Discovering Scotland's Lost Railways
A Wee Trip Down Memory Lane
10 1/2" X 10" • 160 pages • Color and B&W photos
ISBN 9781902407807 • hardback • $35.00 •
The mid to late nineteenth century was a boom period for railway building in Scotland. Many lines were built, often through sparsely populated areas and with over-optimistic forecasts of a brighter future. Some schemes never even saw the light of day and if they had been built would never have paid a return to their financial backers. Many of those that were built were doomed from the beginning with closures of uneconomic lines in remote areas beginning in the 1930s when competition from road transport started to take its toll.
Closure of rural lines gathered pace following nationalization of the railways in 1948 but the worst was yet to come. The "Breeching Report" of 1963 spelt the end for many of Scotland's rural railways and by the end of the 1960s huge swathes of the country had lost their railway service.
Built to last by their Victorian and Edwardian engineers much of the infrastructure of these lost lines is still in place - new life for redundant station buildings; cycleways and footpaths following the old track beds, embankments and cuttings; graceful steel bridges spanning the rivers; soaring viaducts striding across the landscape and burrowing tunnels beneath it.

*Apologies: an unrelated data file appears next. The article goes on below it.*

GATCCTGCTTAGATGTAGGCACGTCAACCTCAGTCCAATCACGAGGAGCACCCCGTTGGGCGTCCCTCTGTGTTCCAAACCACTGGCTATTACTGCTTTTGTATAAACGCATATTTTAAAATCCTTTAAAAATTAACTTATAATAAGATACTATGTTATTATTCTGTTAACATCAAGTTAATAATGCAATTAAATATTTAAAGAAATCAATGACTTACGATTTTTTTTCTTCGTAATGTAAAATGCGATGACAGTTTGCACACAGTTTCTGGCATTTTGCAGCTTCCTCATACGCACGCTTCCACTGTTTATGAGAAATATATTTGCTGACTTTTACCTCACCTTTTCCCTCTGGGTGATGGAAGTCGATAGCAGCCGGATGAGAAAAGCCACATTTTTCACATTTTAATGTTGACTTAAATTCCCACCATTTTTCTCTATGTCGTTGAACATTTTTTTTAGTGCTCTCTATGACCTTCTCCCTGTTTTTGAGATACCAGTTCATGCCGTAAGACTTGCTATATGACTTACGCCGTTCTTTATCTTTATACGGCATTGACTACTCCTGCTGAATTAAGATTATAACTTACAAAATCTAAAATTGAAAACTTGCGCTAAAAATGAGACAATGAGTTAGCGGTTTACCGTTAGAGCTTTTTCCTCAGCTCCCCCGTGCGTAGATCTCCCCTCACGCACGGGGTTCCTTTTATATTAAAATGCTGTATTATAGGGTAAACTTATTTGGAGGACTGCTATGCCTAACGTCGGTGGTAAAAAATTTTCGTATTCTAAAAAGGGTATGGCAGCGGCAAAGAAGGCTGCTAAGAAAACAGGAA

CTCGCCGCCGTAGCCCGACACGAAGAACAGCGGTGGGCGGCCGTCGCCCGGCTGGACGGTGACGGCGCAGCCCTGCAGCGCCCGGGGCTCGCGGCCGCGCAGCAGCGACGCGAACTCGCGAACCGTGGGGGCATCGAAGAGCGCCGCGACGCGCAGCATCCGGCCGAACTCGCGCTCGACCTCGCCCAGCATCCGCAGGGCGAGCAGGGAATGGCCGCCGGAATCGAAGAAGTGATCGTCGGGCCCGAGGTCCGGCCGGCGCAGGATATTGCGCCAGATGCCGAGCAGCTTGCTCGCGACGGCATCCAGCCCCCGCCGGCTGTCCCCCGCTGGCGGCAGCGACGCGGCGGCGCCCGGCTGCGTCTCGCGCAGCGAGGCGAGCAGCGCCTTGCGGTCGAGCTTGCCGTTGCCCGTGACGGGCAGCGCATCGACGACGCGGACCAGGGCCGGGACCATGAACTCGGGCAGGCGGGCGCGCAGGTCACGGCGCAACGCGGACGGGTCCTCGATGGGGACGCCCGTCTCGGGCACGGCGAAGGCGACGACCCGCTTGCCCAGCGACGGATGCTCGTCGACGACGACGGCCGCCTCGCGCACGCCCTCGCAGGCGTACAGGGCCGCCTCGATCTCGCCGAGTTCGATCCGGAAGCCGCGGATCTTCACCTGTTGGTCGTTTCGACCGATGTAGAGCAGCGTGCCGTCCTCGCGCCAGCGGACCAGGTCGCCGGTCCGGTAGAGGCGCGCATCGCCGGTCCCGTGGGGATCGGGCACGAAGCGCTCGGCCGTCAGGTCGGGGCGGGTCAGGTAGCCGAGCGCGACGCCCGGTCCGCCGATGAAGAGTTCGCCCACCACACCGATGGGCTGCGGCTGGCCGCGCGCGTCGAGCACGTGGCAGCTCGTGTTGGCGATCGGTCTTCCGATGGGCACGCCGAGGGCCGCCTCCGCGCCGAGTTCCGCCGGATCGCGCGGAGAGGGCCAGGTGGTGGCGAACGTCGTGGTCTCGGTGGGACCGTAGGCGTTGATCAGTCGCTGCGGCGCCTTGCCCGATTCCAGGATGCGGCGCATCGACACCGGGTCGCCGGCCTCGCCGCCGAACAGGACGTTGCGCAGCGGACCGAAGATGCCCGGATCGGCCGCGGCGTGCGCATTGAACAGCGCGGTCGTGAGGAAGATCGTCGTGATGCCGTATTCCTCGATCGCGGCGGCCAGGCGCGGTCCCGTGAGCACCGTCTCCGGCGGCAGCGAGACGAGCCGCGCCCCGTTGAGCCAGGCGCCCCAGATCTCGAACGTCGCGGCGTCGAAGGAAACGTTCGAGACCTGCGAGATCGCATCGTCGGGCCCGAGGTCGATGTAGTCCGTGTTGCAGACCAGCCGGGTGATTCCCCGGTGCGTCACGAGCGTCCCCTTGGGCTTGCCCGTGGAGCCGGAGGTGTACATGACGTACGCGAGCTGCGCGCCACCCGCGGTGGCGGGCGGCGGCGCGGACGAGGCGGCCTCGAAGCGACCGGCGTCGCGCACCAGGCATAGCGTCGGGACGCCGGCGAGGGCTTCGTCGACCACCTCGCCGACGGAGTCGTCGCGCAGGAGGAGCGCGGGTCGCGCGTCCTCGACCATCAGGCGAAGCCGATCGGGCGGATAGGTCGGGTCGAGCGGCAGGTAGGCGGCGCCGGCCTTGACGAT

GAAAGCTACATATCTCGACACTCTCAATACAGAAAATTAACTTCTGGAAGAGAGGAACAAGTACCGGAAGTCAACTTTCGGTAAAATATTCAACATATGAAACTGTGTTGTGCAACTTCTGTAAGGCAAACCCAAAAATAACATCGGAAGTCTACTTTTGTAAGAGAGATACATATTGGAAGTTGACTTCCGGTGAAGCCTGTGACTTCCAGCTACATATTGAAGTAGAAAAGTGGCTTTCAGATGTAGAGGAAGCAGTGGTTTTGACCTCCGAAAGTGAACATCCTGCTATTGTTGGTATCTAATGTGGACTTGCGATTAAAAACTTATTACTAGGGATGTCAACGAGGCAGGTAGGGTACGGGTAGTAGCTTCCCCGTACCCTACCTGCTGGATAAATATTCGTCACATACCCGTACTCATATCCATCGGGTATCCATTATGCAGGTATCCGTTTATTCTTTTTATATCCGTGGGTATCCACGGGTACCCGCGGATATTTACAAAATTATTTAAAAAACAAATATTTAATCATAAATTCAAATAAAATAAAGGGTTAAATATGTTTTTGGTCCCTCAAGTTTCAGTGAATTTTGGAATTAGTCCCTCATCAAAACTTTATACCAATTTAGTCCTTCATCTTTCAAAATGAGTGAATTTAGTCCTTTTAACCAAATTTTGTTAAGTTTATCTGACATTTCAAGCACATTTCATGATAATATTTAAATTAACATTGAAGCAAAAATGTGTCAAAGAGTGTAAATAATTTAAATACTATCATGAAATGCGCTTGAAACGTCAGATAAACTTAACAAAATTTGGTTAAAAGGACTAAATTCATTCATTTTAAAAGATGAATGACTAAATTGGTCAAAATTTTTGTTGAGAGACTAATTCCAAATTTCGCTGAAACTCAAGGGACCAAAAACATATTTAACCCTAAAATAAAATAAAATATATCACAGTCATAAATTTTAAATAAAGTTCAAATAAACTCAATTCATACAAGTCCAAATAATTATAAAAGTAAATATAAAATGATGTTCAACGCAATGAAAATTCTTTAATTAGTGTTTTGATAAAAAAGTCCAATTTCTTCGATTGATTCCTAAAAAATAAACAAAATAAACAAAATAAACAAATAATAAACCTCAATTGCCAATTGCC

Much of Scotland's lost railway heritage is still out there waiting to be discovered. Researched and written by respected railway author Julian Holland and profusely illustrated with historical and present-day photographs, Discovering Scotland's Lost Railways will open the door to this secret world for the enthusiast as well as those with an interest in Scotland and its transport.
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